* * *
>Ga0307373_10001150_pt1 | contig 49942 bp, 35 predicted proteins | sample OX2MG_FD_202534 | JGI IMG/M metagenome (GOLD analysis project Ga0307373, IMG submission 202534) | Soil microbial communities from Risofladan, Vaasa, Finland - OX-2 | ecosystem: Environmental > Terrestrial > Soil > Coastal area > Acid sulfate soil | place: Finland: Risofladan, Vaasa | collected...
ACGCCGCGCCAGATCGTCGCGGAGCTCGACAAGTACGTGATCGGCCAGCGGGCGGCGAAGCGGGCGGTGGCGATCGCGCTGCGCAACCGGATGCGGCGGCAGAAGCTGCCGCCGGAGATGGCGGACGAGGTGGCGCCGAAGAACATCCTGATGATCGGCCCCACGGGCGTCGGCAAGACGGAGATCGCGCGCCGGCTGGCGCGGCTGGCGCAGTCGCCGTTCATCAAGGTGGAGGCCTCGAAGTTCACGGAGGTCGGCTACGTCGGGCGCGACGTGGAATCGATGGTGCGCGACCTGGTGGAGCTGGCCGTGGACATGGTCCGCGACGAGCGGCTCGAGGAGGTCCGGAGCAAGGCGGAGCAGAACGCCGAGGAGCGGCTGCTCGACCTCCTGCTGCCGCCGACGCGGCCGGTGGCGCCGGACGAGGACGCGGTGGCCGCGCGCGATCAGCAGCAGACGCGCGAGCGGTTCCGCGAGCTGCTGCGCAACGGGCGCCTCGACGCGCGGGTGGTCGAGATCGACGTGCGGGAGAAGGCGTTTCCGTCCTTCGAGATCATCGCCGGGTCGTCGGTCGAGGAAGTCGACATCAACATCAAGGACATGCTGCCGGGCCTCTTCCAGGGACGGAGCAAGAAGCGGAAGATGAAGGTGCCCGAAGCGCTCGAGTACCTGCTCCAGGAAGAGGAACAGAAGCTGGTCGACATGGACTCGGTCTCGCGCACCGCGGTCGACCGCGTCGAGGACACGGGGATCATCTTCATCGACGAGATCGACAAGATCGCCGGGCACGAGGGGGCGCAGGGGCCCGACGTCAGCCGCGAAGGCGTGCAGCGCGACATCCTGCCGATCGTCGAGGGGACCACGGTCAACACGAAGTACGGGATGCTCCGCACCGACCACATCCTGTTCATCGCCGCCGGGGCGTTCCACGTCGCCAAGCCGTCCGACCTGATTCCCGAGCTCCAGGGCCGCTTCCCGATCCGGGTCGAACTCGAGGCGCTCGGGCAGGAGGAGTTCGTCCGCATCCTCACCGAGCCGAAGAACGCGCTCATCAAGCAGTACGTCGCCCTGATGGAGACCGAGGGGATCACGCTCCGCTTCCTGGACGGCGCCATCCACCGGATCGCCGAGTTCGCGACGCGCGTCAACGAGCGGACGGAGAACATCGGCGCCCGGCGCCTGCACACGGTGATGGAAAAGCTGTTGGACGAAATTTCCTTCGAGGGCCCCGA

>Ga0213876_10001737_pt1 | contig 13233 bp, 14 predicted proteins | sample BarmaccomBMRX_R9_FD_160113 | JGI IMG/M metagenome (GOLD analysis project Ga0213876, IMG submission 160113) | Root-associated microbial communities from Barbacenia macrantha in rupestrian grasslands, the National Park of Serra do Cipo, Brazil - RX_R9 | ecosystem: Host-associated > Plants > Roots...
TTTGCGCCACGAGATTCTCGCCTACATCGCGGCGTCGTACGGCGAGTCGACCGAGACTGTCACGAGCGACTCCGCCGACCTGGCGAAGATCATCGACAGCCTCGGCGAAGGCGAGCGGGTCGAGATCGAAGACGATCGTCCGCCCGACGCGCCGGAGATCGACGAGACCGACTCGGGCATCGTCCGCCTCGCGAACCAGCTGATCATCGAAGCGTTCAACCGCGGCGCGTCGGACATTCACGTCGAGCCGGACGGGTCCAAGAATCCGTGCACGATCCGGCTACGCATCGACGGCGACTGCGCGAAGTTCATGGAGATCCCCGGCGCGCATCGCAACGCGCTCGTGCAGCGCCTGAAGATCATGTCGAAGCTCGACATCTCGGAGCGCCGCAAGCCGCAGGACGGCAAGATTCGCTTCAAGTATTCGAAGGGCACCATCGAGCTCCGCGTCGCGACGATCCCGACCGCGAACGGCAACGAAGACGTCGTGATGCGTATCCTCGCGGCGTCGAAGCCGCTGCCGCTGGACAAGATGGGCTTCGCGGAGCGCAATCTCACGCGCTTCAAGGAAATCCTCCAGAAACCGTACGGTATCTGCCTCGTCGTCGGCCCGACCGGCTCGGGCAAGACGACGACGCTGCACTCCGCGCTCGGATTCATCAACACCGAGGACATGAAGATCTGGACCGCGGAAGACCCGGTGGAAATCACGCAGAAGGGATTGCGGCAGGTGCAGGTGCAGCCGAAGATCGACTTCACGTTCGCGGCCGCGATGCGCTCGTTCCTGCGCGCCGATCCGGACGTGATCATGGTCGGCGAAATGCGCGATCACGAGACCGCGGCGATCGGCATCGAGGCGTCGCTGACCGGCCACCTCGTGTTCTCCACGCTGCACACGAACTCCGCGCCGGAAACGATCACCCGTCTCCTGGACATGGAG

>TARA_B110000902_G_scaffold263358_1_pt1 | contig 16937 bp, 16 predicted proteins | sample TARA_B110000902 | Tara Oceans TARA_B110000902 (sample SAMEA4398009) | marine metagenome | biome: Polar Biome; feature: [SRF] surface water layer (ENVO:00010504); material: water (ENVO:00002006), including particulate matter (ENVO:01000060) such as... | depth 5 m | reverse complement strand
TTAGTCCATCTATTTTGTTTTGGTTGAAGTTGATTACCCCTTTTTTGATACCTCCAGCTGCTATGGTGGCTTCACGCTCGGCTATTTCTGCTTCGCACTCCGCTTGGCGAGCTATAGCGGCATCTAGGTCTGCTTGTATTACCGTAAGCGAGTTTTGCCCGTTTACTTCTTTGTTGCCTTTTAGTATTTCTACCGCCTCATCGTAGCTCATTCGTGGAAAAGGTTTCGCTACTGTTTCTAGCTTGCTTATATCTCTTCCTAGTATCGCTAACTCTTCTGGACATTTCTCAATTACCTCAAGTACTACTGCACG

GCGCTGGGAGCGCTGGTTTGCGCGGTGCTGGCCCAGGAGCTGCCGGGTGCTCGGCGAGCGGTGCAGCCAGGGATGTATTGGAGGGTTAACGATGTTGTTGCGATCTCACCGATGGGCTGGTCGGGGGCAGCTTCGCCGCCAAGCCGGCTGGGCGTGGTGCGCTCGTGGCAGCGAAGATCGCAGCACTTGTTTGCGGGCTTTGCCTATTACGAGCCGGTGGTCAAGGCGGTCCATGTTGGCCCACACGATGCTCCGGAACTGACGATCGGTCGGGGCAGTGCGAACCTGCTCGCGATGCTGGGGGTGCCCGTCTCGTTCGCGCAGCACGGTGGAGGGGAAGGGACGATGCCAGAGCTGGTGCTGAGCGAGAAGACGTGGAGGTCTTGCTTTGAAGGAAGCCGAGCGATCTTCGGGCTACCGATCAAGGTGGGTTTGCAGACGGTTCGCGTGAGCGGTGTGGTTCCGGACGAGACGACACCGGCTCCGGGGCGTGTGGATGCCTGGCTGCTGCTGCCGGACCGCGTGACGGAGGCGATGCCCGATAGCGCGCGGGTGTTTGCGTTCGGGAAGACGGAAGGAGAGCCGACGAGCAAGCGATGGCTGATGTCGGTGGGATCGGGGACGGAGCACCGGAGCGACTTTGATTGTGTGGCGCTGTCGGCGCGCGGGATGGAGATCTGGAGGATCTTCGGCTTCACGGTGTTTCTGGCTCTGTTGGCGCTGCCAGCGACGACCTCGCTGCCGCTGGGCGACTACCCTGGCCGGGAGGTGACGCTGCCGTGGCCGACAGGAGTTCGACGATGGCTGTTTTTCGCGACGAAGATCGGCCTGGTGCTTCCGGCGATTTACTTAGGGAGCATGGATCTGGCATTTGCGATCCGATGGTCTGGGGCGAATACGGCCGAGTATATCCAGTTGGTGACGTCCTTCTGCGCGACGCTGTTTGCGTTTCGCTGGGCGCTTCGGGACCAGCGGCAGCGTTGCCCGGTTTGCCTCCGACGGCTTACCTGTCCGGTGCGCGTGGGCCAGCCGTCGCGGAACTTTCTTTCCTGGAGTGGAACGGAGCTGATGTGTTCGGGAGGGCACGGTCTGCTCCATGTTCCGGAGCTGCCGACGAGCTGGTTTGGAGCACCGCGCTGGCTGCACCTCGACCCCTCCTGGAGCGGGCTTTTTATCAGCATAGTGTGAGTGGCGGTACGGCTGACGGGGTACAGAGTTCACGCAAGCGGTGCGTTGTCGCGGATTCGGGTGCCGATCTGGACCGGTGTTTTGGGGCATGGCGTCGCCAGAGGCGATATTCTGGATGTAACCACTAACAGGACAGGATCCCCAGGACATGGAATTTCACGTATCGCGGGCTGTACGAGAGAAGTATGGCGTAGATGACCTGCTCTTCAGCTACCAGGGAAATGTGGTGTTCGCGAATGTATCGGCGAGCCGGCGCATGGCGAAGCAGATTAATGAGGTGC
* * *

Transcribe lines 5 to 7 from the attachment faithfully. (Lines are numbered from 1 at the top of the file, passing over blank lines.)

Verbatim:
>TARA_B110000902_G_scaffold263358_1_pt1 | contig 16937 bp, 16 predicted proteins | sample TARA_B110000902 | Tara Oceans TARA_B110000902 (sample SAMEA4398009) | marine metagenome | biome: Polar Biome; feature: [SRF] surface water layer (ENVO:00010504); material: water (ENVO:00002006), including particulate matter (ENVO:01000060) such as... | depth 5 m | reverse complement strand
TTAGTCCATCTATTTTGTTTTGGTTGAAGTTGATTACCCCTTTTTTGATACCTCCAGCTGCTATGGTGGCTTCACGCTCGGCTATTTCTGCTTCGCACTCCGCTTGGCGAGCTATAGCGGCATCTAGGTCTGCTTGTATTACCGTAAGCGAGTTTTGCCCGTTTACTTCTTTGTTGCCTTTTAGTATTTCTACCGCCTCATCGTAGCTCATTCGTGGAAAAGGTTTCGCTACTGTTTCTAGCTTGCTTATATCTCTTCCTAGTATCGCTAACTCTTCTGGACATTTCTCAATTACCTCAAGTACTACTGCACG

GCGCTGGGAGCGCTGGTTTGCGCGGTGCTGGCCCAGGAGCTGCCGGGTGCTCGGCGAGCGGTGCAGCCAGGGATGTATTGGAGGGTTAACGATGTTGTTGCGATCTCACCGATGGGCTGGTCGGGGGCAGCTTCGCCGCCAAGCCGGCTGGGCGTGGTGCGCTCGTGGCAGCGAAGATCGCAGCACTTGTTTGCGGGCTTTGCCTATTACGAGCCGGTGGTCAAGGCGGTCCATGTTGGCCCACACGATGCTCCGGAACTGACGATCGGTCGGGGCAGTGCGAACCTGCTCGCGATGCTGGGGGTGCCCGTCTCGTTCGCGCAGCACGGTGGAGGGGAAGGGACGATGCCAGAGCTGGTGCTGAGCGAGAAGACGTGGAGGTCTTGCTTTGAAGGAAGCCGAGCGATCTTCGGGCTACCGATCAAGGTGGGTTTGCAGACGGTTCGCGTGAGCGGTGTGGTTCCGGACGAGACGACACCGGCTCCGGGGCGTGTGGATGCCTGGCTGCTGCTGCCGGACCGCGTGACGGAGGCGATGCCCGATAGCGCGCGGGTGTTTGCGTTCGGGAAGACGGAAGGAGAGCCGACGAGCAAGCGATGGCTGATGTCGGTGGGATCGGGGACGGAGCACCGGAGCGACTTTGATTGTGTGGCGCTGTCGGCGCGCGGGATGGAGATCTGGAGGATCTTCGGCTTCACGGTGTTTCTGGCTCTGTTGGCGCTGCCAGCGACGACCTCGCTGCCGCTGGGCGACTACCCTGGCCGGGAGGTGACGCTGCCGTGGCCGACAGGAGTTCGACGATGGCTGTTTTTCGCGACGAAGATCGGCCTGGTGCTTCCGGCGATTTACTTAGGGAGCATGGATCTGGCATTTGCGATCCGATGGTCTGGGGCGAATACGGCCGAGTATATCCAGTTGGTGACGTCCTTCTGCGCGACGCTGTTTGCGTTTCGCTGGGCGCTTCGGGACCAGCGGCAGCGTTGCCCGGTTTGCCTCCGACGGCTTACCTGTCCGGTGCGCGTGGGCCAGCCGTCGCGGAACTTTCTTTCCTGGAGTGGAACGGAGCTGATGTGTTCGGGAGGGCACGGTCTGCTCCATGTTCCGGAGCTGCCGACGAGCTGGTTTGGAGCACCGCGCTGGCTGCACCTCGACCCCTCCTGGAGCGGGCTTTTTATCAGCATAGTGTGAGTGGCGGTACGGCTGACGGGGTACAGAGTTCACGCAAGCGGTGCGTTGTCGCGGATTCGGGTGCCGATCTGGACCGGTGTTTTGGGGCATGGCGTCGCCAGAGGCGATATTCTGGATGTAACCACTAACAGGACAGGATCCCCAGGACATGGAATTTCACGTATCGCGGGCTGTACGAGAGAAGTATGGCGTAGATGACCTGCTCTTCAGCTACCAGGGAAATGTGGTGTTCGCGAATGTATCGGCGAGCCGGCGCATGGCGAAGCAGATTAATGAGGTGC